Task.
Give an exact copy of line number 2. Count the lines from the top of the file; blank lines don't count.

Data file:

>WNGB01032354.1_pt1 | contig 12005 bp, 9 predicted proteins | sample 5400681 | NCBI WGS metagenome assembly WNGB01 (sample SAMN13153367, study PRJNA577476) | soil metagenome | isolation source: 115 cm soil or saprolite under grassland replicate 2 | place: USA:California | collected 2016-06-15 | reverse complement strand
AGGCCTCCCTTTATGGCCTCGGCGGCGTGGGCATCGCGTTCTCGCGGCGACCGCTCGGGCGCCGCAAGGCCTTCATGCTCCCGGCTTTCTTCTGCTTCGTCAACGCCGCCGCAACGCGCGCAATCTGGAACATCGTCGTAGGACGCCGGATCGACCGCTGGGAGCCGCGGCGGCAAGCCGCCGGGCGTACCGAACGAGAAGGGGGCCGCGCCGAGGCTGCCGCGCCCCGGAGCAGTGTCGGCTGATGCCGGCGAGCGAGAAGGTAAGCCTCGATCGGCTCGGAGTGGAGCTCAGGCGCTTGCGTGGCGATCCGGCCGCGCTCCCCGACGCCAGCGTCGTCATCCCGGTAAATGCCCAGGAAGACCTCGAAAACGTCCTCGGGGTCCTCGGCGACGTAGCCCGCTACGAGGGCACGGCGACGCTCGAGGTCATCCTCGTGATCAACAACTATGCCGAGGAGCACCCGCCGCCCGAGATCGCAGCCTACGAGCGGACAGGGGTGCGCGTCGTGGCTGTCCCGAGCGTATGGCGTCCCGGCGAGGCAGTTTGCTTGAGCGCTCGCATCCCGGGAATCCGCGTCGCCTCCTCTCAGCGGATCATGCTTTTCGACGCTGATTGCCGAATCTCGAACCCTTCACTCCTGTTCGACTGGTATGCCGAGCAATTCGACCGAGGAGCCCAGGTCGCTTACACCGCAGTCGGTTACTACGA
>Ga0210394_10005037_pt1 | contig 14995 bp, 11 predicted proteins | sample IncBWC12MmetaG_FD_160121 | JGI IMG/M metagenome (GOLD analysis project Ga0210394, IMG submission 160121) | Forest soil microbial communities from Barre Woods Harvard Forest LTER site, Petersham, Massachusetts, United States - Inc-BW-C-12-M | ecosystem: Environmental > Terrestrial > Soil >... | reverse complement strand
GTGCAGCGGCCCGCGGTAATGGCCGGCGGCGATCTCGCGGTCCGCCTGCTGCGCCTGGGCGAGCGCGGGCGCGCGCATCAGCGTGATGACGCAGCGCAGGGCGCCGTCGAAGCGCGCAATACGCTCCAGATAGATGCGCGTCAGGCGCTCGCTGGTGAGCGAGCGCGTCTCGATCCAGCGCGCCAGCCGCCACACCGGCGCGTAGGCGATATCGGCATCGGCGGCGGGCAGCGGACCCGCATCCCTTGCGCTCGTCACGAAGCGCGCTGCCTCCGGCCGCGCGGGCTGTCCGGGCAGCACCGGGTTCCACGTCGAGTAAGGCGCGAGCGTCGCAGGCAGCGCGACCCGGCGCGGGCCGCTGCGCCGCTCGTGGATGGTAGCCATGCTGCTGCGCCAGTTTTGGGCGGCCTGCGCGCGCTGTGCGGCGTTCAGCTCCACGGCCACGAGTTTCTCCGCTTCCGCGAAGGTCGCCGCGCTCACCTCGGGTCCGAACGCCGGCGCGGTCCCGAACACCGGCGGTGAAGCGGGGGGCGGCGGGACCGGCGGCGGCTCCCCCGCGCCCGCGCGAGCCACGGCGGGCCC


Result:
AGGCCTCCCTTTATGGCCTCGGCGGCGTGGGCATCGCGTTCTCGCGGCGACCGCTCGGGCGCCGCAAGGCCTTCATGCTCCCGGCTTTCTTCTGCTTCGTCAACGCCGCCGCAACGCGCGCAATCTGGAACATCGTCGTAGGACGCCGGATCGACCGCTGGGAGCCGCGGCGGCAAGCCGCCGGGCGTACCGAACGAGAAGGGGGCCGCGCCGAGGCTGCCGCGCCCCGGAGCAGTGTCGGCTGATGCCGGCGAGCGAGAAGGTAAGCCTCGATCGGCTCGGAGTGGAGCTCAGGCGCTTGCGTGGCGATCCGGCCGCGCTCCCCGACGCCAGCGTCGTCATCCCGGTAAATGCCCAGGAAGACCTCGAAAACGTCCTCGGGGTCCTCGGCGACGTAGCCCGCTACGAGGGCACGGCGACGCTCGAGGTCATCCTCGTGATCAACAACTATGCCGAGGAGCACCCGCCGCCCGAGATCGCAGCCTACGAGCGGACAGGGGTGCGCGTCGTGGCTGTCCCGAGCGTATGGCGTCCCGGCGAGGCAGTTTGCTTGAGCGCTCGCATCCCGGGAATCCGCGTCGCCTCCTCTCAGCGGATCATGCTTTTCGACGCTGATTGCCGAATCTCGAACCCTTCACTCCTGTTCGACTGGTATGCCGAGCAATTCGACCGAGGAGCCCAGGTCGCTTACACCGCAGTCGGTTACTACGA